Auctions raise milk price hopes

28 June 2002

Auctions raise milk price hopes

By Robert Harris

MILK prices at auction are recovering from recent lows, raising hopes that ex-farm values will follow.

First Milk cleared all of its 2.5m litres of July milk offered last week at an average of 18.94p/litre – about 3p/litre more than the past couple of months, when much milk was also left unsold.

"You would expect auction prices to be higher in the summer as supplies start to tighten," says First Milks Jonathan Horrell. "However, secondary markets are often a good indicator of where markets are going.

"But market signals are very mixed and we have yet to see a recovery in product prices."

Auction milk represents only a small fraction of First Milks overall volume. And its apparent 3p/litre premium over First Milks current ex-farm standard litre price (see table) takes no account of transport and marketing charges (about 2p/litre).

This means that contract milk will have to be worth at least as much as the current auction price after next Octobers price round if the ex-farm price is to improve by 1p/litre. Better product prices hold the key if co-ops and processors are to pay more for their milk.

Little has changed recently on the butter market, with prices still at intervention equivalent levels at about £1900/t.

Skim milk powder markets remain in some disarray after Brussels opted for a tendering system rather than continuing with open intervention, after stocks reached the 109,000t ceiling. As farmers weekly went to press, offers had started but no awards had been made.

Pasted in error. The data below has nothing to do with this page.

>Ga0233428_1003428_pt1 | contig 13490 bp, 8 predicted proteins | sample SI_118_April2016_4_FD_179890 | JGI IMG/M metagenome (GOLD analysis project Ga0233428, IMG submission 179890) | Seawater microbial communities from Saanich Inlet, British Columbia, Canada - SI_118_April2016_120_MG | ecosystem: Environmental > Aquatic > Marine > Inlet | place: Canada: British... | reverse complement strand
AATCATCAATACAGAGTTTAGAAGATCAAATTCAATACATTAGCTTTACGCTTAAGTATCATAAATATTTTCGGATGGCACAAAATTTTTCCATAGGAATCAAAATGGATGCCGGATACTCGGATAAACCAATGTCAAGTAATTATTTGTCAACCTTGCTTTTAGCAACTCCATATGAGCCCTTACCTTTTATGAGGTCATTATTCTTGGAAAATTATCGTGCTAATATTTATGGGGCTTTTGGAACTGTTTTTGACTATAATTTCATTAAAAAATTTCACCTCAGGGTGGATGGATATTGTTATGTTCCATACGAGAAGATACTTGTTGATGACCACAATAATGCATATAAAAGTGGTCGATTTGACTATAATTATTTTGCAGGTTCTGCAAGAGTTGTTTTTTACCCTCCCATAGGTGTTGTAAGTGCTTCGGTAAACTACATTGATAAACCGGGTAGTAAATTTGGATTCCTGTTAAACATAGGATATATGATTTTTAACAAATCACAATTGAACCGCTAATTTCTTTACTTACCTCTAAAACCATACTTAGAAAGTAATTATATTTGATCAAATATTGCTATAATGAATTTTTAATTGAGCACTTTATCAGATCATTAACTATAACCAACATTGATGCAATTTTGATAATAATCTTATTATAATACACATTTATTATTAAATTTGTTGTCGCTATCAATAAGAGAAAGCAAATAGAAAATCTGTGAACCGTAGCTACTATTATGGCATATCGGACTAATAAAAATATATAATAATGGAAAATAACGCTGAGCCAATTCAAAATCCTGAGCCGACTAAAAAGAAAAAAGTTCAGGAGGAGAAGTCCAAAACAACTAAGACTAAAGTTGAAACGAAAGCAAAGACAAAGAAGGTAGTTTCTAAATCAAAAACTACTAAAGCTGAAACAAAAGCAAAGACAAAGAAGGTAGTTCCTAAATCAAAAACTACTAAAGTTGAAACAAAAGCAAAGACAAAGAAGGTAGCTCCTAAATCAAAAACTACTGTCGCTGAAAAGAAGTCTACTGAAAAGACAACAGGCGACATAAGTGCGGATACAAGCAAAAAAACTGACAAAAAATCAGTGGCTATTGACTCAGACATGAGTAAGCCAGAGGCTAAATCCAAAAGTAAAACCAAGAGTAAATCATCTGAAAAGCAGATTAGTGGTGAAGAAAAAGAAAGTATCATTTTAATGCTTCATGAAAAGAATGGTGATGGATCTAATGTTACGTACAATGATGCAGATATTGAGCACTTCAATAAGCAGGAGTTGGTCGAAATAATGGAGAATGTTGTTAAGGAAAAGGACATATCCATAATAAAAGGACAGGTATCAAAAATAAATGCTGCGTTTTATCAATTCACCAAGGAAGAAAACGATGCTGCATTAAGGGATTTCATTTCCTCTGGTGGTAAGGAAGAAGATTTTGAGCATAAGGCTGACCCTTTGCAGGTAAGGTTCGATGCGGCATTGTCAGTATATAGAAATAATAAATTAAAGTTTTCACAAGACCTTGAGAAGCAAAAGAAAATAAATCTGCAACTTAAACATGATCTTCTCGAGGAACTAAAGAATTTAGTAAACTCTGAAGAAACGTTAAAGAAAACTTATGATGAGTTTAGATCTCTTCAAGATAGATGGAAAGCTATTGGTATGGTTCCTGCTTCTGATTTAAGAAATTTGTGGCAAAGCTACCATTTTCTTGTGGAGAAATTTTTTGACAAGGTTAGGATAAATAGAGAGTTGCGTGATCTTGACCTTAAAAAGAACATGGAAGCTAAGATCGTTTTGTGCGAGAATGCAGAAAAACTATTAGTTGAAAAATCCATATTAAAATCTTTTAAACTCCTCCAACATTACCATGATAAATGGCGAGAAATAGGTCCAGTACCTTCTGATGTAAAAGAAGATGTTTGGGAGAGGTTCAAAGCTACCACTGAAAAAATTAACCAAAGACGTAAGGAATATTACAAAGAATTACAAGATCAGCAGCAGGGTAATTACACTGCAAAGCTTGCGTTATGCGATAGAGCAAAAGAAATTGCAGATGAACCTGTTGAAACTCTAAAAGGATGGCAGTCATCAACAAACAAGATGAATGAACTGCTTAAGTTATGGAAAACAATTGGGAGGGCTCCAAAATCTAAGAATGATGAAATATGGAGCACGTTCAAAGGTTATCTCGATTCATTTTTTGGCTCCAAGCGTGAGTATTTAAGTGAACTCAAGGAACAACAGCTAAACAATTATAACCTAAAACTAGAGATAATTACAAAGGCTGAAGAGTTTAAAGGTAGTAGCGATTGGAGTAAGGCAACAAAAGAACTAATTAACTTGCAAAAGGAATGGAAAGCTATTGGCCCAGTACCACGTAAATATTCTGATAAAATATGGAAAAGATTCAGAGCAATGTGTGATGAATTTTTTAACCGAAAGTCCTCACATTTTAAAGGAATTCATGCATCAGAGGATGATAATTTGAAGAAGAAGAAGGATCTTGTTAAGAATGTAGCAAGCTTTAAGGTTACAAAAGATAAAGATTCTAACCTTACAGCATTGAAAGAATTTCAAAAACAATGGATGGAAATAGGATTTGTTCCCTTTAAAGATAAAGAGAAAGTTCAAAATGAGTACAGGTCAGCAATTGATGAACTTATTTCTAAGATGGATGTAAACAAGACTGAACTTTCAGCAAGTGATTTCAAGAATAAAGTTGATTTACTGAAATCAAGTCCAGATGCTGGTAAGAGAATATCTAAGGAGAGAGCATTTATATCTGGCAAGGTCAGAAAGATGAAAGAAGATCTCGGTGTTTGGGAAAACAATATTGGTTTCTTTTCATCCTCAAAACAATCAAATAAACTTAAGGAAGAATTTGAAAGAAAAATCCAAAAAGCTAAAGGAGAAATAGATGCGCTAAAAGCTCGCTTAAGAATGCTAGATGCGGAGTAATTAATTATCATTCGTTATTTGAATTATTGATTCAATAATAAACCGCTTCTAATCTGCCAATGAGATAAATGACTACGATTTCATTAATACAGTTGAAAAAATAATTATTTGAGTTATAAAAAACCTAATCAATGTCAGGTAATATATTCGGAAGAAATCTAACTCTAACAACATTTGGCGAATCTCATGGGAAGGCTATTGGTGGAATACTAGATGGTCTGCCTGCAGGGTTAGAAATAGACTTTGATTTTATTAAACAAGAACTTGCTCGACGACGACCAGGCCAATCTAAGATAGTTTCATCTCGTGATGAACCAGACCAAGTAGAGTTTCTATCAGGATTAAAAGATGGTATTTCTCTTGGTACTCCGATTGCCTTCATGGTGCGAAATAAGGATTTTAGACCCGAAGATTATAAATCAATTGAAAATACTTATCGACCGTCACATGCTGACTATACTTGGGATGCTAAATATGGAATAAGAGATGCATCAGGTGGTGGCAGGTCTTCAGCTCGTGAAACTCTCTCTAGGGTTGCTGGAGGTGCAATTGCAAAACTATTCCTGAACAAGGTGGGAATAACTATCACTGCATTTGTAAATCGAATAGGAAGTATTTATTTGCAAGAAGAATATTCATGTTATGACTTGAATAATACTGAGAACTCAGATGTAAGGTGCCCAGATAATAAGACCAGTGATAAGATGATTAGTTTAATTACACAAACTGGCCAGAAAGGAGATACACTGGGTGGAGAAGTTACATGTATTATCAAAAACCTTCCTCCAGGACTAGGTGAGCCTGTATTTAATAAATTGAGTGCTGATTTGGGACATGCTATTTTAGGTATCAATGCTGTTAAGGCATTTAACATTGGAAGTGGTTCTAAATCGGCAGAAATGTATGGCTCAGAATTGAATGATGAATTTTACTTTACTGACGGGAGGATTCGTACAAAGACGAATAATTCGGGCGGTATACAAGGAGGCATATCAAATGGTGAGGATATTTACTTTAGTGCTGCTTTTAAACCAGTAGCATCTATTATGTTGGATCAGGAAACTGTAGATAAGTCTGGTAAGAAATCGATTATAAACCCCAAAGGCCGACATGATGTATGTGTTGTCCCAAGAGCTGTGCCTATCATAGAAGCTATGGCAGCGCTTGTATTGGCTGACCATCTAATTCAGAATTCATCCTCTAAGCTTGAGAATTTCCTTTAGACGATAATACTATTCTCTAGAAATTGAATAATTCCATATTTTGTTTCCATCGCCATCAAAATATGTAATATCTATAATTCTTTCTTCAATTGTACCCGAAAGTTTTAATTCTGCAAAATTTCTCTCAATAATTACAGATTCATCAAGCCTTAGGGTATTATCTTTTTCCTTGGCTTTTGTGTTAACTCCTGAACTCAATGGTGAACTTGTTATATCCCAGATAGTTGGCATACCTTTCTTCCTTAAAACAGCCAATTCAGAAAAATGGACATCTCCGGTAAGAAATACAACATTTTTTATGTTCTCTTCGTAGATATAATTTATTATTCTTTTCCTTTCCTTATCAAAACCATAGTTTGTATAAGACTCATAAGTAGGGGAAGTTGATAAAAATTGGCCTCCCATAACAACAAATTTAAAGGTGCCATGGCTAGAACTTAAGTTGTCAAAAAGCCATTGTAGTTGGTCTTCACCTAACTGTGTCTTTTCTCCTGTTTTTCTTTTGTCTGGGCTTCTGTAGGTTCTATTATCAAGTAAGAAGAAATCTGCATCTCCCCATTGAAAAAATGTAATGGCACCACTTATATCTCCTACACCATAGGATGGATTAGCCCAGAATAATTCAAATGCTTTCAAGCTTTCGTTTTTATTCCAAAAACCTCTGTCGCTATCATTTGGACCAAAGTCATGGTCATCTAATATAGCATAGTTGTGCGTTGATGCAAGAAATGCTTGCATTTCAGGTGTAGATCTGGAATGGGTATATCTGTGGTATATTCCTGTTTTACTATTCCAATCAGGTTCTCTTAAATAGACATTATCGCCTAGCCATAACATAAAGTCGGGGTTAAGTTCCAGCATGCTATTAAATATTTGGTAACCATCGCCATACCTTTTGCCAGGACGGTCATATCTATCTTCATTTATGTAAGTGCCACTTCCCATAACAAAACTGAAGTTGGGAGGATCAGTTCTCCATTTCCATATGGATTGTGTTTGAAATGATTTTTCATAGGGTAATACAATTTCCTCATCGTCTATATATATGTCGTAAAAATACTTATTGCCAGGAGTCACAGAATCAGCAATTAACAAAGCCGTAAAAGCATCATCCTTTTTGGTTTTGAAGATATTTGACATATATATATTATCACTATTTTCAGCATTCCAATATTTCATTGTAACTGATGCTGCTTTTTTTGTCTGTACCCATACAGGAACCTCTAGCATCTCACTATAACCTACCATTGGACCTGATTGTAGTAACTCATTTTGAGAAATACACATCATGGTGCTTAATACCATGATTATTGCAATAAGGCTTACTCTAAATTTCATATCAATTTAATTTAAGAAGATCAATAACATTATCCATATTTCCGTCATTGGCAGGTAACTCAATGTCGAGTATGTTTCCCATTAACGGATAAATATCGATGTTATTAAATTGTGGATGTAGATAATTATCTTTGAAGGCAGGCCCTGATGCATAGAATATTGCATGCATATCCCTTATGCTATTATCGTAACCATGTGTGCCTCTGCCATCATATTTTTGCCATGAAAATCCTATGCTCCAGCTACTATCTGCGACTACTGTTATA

Prices could settle at about 95% of the intervention price, which stands at about £1300/t, says independent consultant Michael Bessey. "But there is some hope that the market will be firmer in the autumn, mainly due to good animal feed demand."

Continued strengthening of the k could boost both SMP and butter value. In the past six weeks alone, intervention prices have gained about £50 and £70/t respectively, worth about 0.8p/litre.

Mild cheese is worth about £1700-1750/t, but should improve over the next few months if output follows its seasonal fall and spot milk prices continue to rise. "Cheddar makers cant sell cheese at £1700/t if they are paying 18-19p/litre for milk," says Mr Bessey. But large stocks of mature Cheddar need to be sold in the second half of the year. "Some say we may not have seen the bottom of this market."

Other factors could also affect the milk price. Milk output has dropped sharply from its early May peak, and June output may fall below last years level. How it will fare over the rest of the milk year is unclear. More farmers will quit due to low prices, though recent surveys suggest there are plenty of other producers ready to expand and take up the slack.

The next barometer of milk prices will come when United Dairy Farmers of Northern Ireland holds its auction in early July. At a recent sale it achieved an overall average of 15.28p/litre for 46m litres of July and July-September milk, up 1.75p/litre on its June price.

"Having been at the bottom for June milk, things have started to improve," says Uniteds Euel Agnew.

Our latest Milk Price Review shows several companies reduced their prices for May milk, including Nestlé (by 1p/litre), Golden Vale (0.82p/litre), United Milk (0.7p/litre), Milk Link (0.5p/litre) and First Milk (0.35p/litre).

But Glanbia cut prices the hardest, taking 2.8-3p/litre off its Lockerbie, North Tawton and Appleby prices (not shown). It also reduced its Malpass contract by 0.5p/litre (following an April cut of 1.95p/litre). Melton Mowbray and Llangefni remained at April levels (which were cut by 2p and 2.25p/litre respectively for that month). &#42

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